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Trying to connect as many case fans to my motherboard as possible

I plan on getting 7 x 140mm, 6 x 120mm PWM fans

PSU

http://www.bequiet.com/en/powersupply/611

Motherboard

https://us.msi.com/Motherboard/B250M-GAMING-PRO.html#productFeature-section

Internal I/O Connectors

- 1 x 24-pin ATX main power connector
- 1 x 8-pin ATX 12V power connector
- 6 x SATA 6Gb/s connectors
- 2 x USB 2.0 connectors (supports additional 4 USB 2.0 ports)
- 1 x USB 3.1 Gen1 connector (supports additional 2 USB 3.1 Gen1 ports)
- 1 x 4-pin CPU fan connector
- 2 x 4-pin system fan connectors
- 1 x Front panel audio connector
- 2 x Front panel connectors
- 1 x TPM module connector
- 1 x Chassis Intrusion connector
- 1 x Serial port connector
- 1 x Parallel port connector
- 1 x RGB LED connecotr
- 1 x Clear CMOS jumper
Reply to Ramonjrfer
6 answers Last reply Best Answer
More about connect case fans motherboard
  1. Great, thanks for letting us know.
    Reply to Nine Layer Nige
  2. I would really wonder why 13 fans. More is not alwats better and for your average PC like your building, no overclocking, single video card, from the board your using 3 fans would work fine for anything you can build with that.
    Reply to Zerk2012
  3. Best answer
    Leaving aside the why's of all those fans, there is only one way to do this. In doing it, you will need to check that a few factors and a limit are OK for you.

    You do not tell us about your CPU cooling system. I'm going to assume those 13 fans you listed all are for case ventilation, and that the CPU cooling system is additional. That can have an impact on the power limit.

    The factor that limits this a single-solution story is that the mobo has only ONE fan header that actually uses PWM Mode for control, and that's the CPU_FAN header. The mobo's two SYS_FAN headers use only Voltage Control Mode. To power and control all those fans you will need to use a 4-pin PWM fan HUB. This is a device that gets power for all its fans directly from a SATA power output from the PSU, thus avoiding the 1.0 amp limit of a mobo fan header. However, even that has a limit - a SATA power output can supply up to 4.5 amps total, which works out to about 0.3 amps per fan for 15 fans max. That's OK as long as the fans you plan all are "normal" ones, which typically use 0.1 to 0.25 amps each. BUT you need to check three important possible items here:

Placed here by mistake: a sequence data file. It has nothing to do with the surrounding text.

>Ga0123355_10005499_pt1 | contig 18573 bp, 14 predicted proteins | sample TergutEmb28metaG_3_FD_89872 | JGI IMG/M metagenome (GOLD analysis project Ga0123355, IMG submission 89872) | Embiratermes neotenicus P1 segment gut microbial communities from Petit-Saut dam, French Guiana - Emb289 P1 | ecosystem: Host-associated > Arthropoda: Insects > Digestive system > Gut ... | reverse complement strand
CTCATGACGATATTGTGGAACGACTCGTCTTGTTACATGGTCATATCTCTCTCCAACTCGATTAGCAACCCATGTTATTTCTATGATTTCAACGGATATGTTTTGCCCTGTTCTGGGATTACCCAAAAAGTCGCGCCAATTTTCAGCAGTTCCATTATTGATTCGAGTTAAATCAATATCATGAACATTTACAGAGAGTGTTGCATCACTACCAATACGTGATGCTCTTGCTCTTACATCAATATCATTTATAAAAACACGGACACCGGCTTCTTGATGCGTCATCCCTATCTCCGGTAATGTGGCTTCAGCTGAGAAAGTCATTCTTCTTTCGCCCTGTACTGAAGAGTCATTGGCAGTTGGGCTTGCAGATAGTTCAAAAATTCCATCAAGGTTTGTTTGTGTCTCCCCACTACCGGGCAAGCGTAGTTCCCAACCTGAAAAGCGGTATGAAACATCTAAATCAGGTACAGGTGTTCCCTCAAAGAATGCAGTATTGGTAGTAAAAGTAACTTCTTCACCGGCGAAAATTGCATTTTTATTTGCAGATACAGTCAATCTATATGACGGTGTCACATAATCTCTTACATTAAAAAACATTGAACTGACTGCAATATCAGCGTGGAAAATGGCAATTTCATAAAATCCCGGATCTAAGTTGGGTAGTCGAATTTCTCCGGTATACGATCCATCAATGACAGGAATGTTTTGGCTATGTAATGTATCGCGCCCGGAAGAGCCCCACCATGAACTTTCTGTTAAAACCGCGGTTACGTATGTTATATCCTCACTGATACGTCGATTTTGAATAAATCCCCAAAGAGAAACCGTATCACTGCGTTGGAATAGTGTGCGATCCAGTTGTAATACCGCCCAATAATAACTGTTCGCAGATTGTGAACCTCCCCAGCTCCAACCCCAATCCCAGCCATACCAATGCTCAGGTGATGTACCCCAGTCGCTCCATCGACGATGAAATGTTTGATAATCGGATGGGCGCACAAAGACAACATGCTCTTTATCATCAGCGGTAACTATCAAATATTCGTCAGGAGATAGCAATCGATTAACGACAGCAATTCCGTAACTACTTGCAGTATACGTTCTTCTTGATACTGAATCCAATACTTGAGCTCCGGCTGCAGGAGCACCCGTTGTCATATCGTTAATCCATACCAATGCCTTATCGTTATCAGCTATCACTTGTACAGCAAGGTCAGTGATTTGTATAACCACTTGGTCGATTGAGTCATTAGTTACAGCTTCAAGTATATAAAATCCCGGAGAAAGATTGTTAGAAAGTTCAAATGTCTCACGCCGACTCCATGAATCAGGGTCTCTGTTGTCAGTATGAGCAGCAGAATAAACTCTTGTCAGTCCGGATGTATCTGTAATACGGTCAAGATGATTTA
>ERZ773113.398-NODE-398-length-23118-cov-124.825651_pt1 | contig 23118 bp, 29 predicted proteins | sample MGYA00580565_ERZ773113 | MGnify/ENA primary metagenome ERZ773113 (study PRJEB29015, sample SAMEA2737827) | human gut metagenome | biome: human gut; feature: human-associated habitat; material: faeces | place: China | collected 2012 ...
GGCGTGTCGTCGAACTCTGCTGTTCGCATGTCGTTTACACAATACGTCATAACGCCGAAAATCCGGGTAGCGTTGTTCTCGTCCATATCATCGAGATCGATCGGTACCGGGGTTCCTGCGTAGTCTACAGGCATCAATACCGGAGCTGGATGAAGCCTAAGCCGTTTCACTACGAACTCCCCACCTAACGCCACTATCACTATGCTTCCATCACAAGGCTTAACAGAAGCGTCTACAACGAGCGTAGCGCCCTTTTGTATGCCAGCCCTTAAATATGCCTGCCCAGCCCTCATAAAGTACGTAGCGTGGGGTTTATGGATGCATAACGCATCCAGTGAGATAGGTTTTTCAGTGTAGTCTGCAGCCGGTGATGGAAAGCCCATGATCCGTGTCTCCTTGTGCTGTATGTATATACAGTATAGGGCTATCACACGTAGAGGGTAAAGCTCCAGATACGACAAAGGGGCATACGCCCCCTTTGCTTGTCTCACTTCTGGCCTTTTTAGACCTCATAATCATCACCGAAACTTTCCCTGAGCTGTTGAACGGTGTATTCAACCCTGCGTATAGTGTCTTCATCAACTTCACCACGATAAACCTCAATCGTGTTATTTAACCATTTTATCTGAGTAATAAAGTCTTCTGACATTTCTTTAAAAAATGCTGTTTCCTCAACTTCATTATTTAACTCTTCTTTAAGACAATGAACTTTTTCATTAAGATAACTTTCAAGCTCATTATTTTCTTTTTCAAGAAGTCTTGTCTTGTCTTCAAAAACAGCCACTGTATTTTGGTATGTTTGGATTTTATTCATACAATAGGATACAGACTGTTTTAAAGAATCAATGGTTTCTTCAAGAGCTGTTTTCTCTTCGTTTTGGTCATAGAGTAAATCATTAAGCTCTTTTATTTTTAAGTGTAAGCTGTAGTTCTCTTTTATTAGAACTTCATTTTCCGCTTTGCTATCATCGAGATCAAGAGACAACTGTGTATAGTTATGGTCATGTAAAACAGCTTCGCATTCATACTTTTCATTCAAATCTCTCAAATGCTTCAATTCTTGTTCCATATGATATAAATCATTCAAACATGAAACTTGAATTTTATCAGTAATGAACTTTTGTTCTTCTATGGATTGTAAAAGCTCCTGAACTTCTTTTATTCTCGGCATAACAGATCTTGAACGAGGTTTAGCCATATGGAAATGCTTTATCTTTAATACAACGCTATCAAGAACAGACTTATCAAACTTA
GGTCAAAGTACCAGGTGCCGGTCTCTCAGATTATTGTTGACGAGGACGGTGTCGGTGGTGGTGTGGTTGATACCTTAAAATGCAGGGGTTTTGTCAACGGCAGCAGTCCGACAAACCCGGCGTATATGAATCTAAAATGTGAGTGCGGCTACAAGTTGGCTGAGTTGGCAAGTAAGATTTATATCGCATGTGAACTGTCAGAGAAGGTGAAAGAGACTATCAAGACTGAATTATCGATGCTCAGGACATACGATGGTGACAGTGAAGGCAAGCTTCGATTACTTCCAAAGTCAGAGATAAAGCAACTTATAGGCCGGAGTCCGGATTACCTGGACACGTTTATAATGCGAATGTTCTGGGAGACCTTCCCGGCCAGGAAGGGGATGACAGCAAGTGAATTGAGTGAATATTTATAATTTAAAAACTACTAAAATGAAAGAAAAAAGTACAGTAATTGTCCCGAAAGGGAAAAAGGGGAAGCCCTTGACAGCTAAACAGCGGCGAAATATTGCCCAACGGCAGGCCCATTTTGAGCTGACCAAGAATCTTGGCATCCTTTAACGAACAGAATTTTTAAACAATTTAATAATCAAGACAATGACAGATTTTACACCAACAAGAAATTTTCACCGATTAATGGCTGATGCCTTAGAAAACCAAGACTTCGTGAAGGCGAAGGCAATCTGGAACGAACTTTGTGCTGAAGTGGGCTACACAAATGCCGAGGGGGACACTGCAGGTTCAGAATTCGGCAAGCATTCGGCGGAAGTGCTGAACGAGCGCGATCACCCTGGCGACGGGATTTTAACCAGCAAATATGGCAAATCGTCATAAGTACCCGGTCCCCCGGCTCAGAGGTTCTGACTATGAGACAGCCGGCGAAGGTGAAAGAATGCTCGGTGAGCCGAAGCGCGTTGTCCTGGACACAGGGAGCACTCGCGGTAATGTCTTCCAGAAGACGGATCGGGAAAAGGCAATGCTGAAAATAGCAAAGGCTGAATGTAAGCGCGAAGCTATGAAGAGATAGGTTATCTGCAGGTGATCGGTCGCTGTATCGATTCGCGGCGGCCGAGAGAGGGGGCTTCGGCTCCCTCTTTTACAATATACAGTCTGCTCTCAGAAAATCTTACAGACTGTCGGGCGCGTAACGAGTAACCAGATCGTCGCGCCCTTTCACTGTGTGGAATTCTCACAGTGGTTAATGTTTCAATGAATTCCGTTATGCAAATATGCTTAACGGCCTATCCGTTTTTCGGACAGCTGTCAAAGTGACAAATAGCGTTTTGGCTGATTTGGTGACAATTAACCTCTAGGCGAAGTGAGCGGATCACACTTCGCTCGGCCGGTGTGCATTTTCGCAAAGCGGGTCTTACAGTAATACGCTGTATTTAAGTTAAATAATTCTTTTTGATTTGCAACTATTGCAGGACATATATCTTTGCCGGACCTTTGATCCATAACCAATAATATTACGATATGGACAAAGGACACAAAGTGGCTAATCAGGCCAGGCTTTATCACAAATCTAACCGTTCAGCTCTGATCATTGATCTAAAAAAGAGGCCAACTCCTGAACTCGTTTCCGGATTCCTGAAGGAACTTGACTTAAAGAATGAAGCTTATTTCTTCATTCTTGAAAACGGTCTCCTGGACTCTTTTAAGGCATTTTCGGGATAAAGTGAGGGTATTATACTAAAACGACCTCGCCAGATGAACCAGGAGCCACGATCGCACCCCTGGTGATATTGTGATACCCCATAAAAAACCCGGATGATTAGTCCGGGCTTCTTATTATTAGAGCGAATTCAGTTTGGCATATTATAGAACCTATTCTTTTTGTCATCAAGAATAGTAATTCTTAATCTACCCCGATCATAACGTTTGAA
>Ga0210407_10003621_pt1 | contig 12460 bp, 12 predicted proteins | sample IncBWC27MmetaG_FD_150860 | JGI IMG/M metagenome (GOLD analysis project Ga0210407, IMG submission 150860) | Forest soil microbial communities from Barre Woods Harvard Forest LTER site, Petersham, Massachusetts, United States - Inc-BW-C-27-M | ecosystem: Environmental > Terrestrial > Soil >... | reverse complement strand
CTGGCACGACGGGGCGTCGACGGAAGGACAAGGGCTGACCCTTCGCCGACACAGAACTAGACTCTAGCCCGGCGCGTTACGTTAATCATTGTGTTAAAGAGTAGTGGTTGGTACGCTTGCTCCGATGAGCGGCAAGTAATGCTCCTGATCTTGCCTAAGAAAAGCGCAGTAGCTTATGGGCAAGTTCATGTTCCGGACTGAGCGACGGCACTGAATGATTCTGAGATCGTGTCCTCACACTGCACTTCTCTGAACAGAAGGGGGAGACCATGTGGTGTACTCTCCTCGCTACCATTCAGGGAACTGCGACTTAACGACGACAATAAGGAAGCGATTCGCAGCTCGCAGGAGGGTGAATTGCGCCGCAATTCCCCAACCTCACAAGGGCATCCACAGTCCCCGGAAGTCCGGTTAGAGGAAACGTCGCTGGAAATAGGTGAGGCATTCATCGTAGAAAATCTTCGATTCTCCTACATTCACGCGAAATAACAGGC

(a) What is the total current draw for your CPU cooling system? If it is a liquid-cooled system, or IF it uses many fans, this could raise that particular system's current requirements.
    (b) If any of those fans also have LED's in them, that is a real problem. Typical LED fans pull 0.4 to 0.5 amps each, about twice as much as "normal" ones.
    (c) Are you using any special "high power" fans? Check the specs on all your fans AND on the CPU cooling system, and add them all up to be sure of the total fan power requirement.

    Here's an example of a good 4-pin fan Hub

    https://www.newegg.com/Product/Product.aspx?Item=9SIAABJ4SF8917&cm_re=fan_hub-_-11-999-309-_-Product

    Note that it has two cables coming out of it. One goes to a SATA power output from the PSU. The other goes to a mobo fan header that MUST be one using PWM Control for fans. In your case, that can only be the CPU_FAN header. This cable also returns to the mobo the speed signal of ONLY one of the fans plugged into the Hub - in particular, only the fan connected to its Port #1 which is identified by special markings. For you it is IMPORTANT that you connect to that Hub port the CPU cooler. The mobo CPU_FAN header uses extra care in checking the cooler for the CPU to be sure it never can allow overheating, so it is essential that the fan signal it receives from the Hub must be the fan that actually is cooling the CPU.

    This Hub has eight 4-pin fan ports. Seven of these are NOT the CPU cooler, and those you need to power 13 case ventilation fans. Thus you will need a way to do this. One way is to use a bunch of Splitters that would let you connect two fans to each of the seven Hub ports. The other is to buy TWO such Hubs and "stack" them. For the first one, you plug its fan connector into the mobo CPU_FAN header as usual, and plug the actual CPU cooler into that Hub's Port #1. Then you plug into that Hubs' port #2 the fan connector from the second Hub, and connect its SATA power connector to another one from the PSU. On the second Hub it does not matter whether or not you plug something into its Port #1 because that speed signal will never be sent through the first hub's Port #2 to the mobo. This system gives you one connection for the CPU cooler on Port #1 of the first port, then six ports on that hub plus eight ports on the second hub for your case fans.